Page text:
PRESENTING A LARGE BILL… ANIS ON ABACO
The Smooth-billed Ani (Crotophaga ani) is the third member of the cuckoo family found on Abaco, the others being the MANGROVE CUCKOOand the YELLOW-BILLED CUCKOO. Anis range from Florida and the Bahamas in the north, down through the Caribbean to South America, where they are widespread.
Unlike their shy and retiring cuckoo cousins, anis are extrovert shouty birds that like to hang out in noisy gangs and family groups. They can often be found in low scrub, bickering and squawking, and fluttering around. You’ll probably hear them from some way off, sounding like this:
Anis have advanced social, parenting and chick-rearing skills. They build a communal nest for the group, and all share in egg incubation and chick-feeding duties They may raise up to three broods in a season, which keeps the numbers up. Rather touchingly, the young of earlier broods help to feed more recent chicks.
It follows from this that unlike many other cuckoo species, the ani is not a brood parasite. So the species does not lay its eggs in the nests of other, smaller birds which then unwittingly rear the interloper(s), who in turn push the legitimate hatchlings out of the nest and get all the food and attention.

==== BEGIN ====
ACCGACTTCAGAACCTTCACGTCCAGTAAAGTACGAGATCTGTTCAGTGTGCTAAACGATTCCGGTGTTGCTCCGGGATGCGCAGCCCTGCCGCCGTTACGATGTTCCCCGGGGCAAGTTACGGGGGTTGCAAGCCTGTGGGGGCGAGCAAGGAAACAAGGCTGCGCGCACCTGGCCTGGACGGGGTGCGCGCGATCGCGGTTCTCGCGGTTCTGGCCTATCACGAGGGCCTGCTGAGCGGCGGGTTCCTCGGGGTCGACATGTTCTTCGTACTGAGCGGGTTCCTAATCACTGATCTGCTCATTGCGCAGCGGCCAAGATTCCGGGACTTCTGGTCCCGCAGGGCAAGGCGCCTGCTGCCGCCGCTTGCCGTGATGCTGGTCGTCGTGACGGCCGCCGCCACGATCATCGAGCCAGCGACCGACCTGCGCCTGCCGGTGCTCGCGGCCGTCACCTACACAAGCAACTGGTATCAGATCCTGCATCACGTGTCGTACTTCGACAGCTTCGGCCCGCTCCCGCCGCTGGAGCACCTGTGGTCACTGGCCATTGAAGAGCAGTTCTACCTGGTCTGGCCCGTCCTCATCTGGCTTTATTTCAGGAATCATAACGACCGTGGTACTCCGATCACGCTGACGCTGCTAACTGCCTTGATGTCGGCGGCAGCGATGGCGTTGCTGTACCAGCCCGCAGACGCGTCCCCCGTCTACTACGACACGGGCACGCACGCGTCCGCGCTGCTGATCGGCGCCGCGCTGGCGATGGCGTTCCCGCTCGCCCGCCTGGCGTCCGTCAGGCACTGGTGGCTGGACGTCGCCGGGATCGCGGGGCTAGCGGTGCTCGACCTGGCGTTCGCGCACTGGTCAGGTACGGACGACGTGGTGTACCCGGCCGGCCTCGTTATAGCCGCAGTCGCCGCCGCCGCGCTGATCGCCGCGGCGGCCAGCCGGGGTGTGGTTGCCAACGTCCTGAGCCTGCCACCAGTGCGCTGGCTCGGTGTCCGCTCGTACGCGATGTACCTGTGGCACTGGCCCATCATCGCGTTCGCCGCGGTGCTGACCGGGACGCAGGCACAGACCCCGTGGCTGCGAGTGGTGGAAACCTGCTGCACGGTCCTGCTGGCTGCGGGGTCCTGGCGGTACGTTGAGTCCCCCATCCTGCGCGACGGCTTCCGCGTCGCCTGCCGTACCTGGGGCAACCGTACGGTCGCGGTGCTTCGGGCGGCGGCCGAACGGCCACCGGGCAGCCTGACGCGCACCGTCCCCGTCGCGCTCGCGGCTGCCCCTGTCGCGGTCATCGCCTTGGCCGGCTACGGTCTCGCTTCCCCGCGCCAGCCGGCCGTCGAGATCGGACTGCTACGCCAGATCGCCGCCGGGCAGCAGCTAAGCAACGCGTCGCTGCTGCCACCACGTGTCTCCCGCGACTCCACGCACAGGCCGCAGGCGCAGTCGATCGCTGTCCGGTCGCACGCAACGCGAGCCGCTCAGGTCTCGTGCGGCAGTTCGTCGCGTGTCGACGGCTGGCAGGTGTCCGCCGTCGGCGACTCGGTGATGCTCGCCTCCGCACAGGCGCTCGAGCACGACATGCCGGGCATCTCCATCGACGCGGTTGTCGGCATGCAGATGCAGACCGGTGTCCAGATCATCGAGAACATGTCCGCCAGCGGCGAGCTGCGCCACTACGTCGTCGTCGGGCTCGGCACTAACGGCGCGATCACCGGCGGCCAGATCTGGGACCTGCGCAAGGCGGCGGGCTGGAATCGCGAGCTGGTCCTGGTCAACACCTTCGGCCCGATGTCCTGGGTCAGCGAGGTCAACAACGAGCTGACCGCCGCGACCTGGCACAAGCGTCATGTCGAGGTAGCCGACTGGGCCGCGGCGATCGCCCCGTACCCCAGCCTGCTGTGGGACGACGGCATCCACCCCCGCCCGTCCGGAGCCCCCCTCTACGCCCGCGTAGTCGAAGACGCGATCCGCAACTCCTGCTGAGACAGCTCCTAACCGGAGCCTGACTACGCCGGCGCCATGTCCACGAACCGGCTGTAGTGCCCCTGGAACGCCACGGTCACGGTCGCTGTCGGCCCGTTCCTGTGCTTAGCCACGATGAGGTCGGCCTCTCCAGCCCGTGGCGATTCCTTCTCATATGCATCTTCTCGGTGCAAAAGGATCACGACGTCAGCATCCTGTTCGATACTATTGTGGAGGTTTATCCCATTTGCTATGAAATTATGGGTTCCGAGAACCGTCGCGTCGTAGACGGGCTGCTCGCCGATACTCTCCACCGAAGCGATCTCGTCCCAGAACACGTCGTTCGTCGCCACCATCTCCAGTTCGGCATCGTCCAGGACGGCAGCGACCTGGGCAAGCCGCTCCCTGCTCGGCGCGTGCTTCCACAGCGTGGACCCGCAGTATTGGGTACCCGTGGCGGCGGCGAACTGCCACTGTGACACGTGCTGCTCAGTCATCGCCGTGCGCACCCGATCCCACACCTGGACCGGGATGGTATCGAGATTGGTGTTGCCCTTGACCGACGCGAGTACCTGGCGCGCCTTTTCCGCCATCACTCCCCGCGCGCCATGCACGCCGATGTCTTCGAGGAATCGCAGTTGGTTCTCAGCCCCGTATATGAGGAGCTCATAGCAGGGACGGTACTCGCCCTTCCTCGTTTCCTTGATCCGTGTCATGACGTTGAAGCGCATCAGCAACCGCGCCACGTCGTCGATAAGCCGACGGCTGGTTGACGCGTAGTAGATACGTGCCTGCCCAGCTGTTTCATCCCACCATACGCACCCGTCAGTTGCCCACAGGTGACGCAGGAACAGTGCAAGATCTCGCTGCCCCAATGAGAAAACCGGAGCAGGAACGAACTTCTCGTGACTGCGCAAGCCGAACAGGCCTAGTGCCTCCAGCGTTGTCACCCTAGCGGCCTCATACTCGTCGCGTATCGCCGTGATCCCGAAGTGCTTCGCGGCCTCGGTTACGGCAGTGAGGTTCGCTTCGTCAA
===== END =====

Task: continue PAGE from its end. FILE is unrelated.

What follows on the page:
Look for Anis in low scrubland and coppice, cultivated areas, perched in unsteady noisy rows on utility lines, or foraging on the ground.
The appearance and flying abilities of Anis are wonders to behold. As I wrote in The Birds of Abaco, “Their curious heavy beaks, their clumsy flight and their untidy take-off and landing routines suggest a design fault”.
“One… is the loneliest number…” Oh, hang on a moment…
…”two of us…standing solo in the sun…”
The Philatelic Bureau of the Bahamas Postal Service is commendably committed to featuring the natural history of the Bahamas. Although probably not in the top-ten of anyone’s bird list, the ani nevertheless got its own stamp in a 1991 bird issue.
As far as I know, there is not yet a collective noun for a group of anis. There should be. Any suggestions welcome. Meanwhile I put forward “A Commotion of Anis”
Credits (all photos taken on Abaco): Becky Marvil, Nina Henry, Tony Hepburn, Gerlinde Taurer, Roselyn Pierce, Tom Sheley, Bruce Hallett, Keith Salvesen; sound files from Xeno Canto and FMNH; range map from IUCN; hat tip to the always excellent Aimee Mann.
This post is a revised, corrected and expanded version of one I wrote nearly 4 years ago.
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I appreciated your extended look at the Ani. I have noticed they seem quite curious and follow me noisily while maintaining a safe perch in a bush as I work around the yard. They love to follow the big mower in the park areas on our Cay and seem to pick up insects that are injured or exposed.
Hi Ric, thanks for your comment and Ani observations. Extremely interesting birds, I think, and deserve more study – especially their social interactions. RH